Turkey’s got a drone air force. And it struck hard in Syria on March 1, 2020. Turkish medium-altitude drones, which are similar to the U.S. Air Force’s own Reaper drones, struck Syrian forces in and around the city of Idlib, killing 19 people, according to the United Kingdom-based Syrian Observatory for Human Rights.
Turkey on March 1, 2020 also shot down two Syrian warplanes. Ankara claimed that, in weeks of fighting, it has killed 2,200 Syrian troops and destroyed 103 tanks and eight helicopters. The Syrian government, in turn, claimed it shot down three Turkish drones.
Nineteen years after a U.S. Air Force Predator fired a missile in combat for the first time, more and more countries have armed drones of their own — and are less and less shy about deploying them in combat.
The March 2020 drone strikes were part of Turkey’s escalating military campaign in Syria. The campaign, which includes air strikes and attacks by ground forces, aims to create a buffer between Syria and Turkey.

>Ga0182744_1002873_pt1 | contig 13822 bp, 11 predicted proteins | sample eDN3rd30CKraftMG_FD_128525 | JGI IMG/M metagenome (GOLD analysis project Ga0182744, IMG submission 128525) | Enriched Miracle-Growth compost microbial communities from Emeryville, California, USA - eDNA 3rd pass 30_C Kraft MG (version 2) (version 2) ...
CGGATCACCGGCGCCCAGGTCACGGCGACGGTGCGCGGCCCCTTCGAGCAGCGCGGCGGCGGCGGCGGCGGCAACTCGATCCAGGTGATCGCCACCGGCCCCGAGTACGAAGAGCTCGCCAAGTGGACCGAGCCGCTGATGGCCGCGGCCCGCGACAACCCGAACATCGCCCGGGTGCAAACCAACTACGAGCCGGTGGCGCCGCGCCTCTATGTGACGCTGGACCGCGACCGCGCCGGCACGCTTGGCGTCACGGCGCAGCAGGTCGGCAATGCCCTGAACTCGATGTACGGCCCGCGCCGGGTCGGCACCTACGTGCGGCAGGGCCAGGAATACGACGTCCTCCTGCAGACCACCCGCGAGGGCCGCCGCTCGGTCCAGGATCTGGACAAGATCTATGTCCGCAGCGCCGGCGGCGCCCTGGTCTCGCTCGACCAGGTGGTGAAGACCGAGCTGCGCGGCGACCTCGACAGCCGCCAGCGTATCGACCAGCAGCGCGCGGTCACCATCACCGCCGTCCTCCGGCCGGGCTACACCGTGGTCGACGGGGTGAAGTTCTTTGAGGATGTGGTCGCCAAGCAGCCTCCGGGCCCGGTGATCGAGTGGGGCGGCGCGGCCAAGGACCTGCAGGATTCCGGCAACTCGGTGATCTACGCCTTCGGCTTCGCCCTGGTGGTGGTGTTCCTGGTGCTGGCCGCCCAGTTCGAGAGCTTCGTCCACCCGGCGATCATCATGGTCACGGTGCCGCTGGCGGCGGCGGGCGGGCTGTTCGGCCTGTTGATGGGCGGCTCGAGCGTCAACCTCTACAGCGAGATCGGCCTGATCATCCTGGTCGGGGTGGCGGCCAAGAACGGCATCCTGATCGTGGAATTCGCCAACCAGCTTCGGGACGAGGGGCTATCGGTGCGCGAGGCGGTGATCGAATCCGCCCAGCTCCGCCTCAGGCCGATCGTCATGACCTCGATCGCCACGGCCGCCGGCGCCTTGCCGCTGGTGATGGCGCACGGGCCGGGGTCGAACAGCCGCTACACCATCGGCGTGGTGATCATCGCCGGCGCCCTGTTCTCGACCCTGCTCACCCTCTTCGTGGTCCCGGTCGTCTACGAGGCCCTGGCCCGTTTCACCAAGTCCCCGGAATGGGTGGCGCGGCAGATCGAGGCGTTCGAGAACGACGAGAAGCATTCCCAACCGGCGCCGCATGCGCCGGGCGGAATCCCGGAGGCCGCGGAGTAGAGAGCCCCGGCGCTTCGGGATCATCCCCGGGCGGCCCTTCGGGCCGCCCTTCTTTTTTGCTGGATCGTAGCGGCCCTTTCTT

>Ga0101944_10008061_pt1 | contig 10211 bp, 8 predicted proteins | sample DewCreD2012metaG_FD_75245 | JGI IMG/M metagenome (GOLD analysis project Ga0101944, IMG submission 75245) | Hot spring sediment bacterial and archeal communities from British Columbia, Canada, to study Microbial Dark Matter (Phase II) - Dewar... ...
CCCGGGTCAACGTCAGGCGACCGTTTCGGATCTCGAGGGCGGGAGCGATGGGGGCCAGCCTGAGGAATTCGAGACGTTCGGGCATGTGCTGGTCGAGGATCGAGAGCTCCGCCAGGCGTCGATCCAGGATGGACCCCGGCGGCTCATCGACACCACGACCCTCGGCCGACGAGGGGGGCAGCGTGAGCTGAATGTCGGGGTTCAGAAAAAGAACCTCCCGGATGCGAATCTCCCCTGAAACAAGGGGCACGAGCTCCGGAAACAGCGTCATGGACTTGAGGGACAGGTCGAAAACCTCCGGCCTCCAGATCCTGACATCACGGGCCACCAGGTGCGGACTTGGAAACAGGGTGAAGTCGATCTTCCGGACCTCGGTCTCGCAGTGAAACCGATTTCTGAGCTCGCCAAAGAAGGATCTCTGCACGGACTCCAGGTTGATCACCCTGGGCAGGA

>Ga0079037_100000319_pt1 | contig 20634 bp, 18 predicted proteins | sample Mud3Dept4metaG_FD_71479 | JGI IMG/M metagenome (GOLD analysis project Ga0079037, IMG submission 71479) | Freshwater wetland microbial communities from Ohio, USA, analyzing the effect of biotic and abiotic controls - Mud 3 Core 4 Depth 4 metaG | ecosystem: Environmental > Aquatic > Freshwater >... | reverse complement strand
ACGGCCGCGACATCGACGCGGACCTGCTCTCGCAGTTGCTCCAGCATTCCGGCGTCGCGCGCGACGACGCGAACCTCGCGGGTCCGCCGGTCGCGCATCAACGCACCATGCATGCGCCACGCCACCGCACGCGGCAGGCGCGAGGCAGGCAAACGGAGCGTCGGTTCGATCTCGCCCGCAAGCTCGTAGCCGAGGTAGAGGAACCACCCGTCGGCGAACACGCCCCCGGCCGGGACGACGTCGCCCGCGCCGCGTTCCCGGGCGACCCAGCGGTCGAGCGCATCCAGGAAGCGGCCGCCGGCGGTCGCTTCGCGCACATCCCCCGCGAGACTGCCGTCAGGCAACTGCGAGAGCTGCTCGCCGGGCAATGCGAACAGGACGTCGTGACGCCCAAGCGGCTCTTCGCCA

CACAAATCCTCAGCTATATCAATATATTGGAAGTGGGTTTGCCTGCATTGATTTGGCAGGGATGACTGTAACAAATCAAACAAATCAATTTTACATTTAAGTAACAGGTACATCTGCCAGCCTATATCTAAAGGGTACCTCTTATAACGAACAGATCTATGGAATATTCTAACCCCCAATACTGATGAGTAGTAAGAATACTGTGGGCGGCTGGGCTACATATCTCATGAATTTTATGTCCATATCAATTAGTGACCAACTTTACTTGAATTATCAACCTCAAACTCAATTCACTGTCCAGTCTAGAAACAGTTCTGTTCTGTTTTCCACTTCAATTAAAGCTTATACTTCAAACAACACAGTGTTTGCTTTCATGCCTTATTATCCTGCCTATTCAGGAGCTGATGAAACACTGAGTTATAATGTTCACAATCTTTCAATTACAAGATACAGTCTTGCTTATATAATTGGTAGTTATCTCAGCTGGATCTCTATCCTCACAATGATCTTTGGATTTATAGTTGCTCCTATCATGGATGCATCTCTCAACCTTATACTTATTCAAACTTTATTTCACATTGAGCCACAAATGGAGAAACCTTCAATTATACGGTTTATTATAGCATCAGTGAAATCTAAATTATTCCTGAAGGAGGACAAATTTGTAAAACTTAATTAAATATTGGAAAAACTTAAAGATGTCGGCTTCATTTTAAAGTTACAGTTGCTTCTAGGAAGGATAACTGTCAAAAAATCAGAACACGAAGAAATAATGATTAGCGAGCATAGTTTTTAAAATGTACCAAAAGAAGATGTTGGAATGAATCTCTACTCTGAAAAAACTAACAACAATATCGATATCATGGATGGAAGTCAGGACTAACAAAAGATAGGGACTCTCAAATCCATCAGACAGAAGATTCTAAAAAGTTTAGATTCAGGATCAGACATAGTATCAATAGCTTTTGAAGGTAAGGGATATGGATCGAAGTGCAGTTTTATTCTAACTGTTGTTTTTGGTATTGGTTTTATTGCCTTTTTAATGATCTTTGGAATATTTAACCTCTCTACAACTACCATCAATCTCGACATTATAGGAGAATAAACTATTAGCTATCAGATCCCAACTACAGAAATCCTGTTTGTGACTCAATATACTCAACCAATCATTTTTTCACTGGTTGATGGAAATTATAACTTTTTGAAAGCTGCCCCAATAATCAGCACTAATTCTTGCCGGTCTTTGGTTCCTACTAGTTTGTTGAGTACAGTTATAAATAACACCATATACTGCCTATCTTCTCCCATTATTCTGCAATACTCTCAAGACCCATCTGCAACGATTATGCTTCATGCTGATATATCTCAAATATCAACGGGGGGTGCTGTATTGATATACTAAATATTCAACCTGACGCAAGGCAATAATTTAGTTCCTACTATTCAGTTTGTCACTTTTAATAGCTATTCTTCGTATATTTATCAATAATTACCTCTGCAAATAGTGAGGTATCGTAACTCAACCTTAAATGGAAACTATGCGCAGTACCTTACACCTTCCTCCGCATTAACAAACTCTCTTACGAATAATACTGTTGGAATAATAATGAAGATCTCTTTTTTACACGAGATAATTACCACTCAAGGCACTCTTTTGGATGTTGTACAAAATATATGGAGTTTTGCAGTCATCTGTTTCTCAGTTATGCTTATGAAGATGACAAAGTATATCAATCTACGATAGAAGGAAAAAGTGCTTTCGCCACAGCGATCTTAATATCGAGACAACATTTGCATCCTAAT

The Turkish military’s drones represent an “asymmetric” force in Syria. Damascus’s forces lack the technology reliably to defeat attacks by unmanned aerial vehicles, or UAVs.
“Only sophisticated [electronic-warfare] capabilities that are matched with robust radar-warning and air-defenses can potentially tackle this threat,” drone expert Samuel Bendett told The National Interest. Bendett is a member of the Russia Studies Program at the Center for Naval Analyses’ International Affairs Group.
Russian forces, which arrived in Syria back in 2015 in order to bolster the regime of Syrian president Bashar Al Assad, have deployed sophisticated defenses against rebels’ drones, including radars